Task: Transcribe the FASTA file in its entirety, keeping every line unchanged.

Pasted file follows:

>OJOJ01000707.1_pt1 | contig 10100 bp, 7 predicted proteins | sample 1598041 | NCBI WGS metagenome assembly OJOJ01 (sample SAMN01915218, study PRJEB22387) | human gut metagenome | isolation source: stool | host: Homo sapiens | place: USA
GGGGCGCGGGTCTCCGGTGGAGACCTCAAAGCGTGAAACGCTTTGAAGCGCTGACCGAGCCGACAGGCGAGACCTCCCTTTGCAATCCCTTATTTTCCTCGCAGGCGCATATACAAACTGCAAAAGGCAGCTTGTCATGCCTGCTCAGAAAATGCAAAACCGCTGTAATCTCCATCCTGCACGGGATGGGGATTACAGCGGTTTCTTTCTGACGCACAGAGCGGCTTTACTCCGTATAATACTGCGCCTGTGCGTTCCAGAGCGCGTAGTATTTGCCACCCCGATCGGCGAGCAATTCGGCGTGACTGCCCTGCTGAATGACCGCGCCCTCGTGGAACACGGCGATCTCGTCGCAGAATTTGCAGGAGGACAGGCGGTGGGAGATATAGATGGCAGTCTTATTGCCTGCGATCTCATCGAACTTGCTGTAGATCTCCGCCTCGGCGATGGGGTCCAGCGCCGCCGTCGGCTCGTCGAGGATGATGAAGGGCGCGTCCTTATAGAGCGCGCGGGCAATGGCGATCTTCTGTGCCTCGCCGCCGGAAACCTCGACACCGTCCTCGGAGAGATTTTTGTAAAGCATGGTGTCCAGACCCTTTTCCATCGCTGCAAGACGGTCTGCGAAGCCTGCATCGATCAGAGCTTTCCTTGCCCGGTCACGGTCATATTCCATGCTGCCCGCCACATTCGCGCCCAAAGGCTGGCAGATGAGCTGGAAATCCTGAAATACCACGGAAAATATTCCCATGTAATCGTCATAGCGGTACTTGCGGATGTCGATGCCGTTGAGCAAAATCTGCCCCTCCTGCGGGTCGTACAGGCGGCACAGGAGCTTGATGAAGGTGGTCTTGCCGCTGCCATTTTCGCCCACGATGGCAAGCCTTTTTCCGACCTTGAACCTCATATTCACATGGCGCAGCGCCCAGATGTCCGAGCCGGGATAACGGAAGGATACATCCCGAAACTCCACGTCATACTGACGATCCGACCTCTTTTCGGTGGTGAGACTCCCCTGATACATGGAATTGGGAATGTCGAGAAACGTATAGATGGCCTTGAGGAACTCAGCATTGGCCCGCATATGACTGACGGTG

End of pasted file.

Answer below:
>OJOJ01000707.1_pt1 | contig 10100 bp, 7 predicted proteins | sample 1598041 | NCBI WGS metagenome assembly OJOJ01 (sample SAMN01915218, study PRJEB22387) | human gut metagenome | isolation source: stool | host: Homo sapiens | place: USA
GGGGCGCGGGTCTCCGGTGGAGACCTCAAAGCGTGAAACGCTTTGAAGCGCTGACCGAGCCGACAGGCGAGACCTCCCTTTGCAATCCCTTATTTTCCTCGCAGGCGCATATACAAACTGCAAAAGGCAGCTTGTCATGCCTGCTCAGAAAATGCAAAACCGCTGTAATCTCCATCCTGCACGGGATGGGGATTACAGCGGTTTCTTTCTGACGCACAGAGCGGCTTTACTCCGTATAATACTGCGCCTGTGCGTTCCAGAGCGCGTAGTATTTGCCACCCCGATCGGCGAGCAATTCGGCGTGACTGCCCTGCTGAATGACCGCGCCCTCGTGGAACACGGCGATCTCGTCGCAGAATTTGCAGGAGGACAGGCGGTGGGAGATATAGATGGCAGTCTTATTGCCTGCGATCTCATCGAACTTGCTGTAGATCTCCGCCTCGGCGATGGGGTCCAGCGCCGCCGTCGGCTCGTCGAGGATGATGAAGGGCGCGTCCTTATAGAGCGCGCGGGCAATGGCGATCTTCTGTGCCTCGCCGCCGGAAACCTCGACACCGTCCTCGGAGAGATTTTTGTAAAGCATGGTGTCCAGACCCTTTTCCATCGCTGCAAGACGGTCTGCGAAGCCTGCATCGATCAGAGCTTTCCTTGCCCGGTCACGGTCATATTCCATGCTGCCCGCCACATTCGCGCCCAAAGGCTGGCAGATGAGCTGGAAATCCTGAAATACCACGGAAAATATTCCCATGTAATCGTCATAGCGGTACTTGCGGATGTCGATGCCGTTGAGCAAAATCTGCCCCTCCTGCGGGTCGTACAGGCGGCACAGGAGCTTGATGAAGGTGGTCTTGCCGCTGCCATTTTCGCCCACGATGGCAAGCCTTTTTCCGACCTTGAACCTCATATTCACATGGCGCAGCGCCCAGATGTCCGAGCCGGGATAACGGAAGGATACATCCCGAAACTCCACGTCATACTGACGATCCGACCTCTTTTCGGTGGTGAGACTCCCCTGATACATGGAATTGGGAATGTCGAGAAACGTATAGATGGCCTTGAGGAACTCAGCATTGGCCCGCATATGACTGACGGTG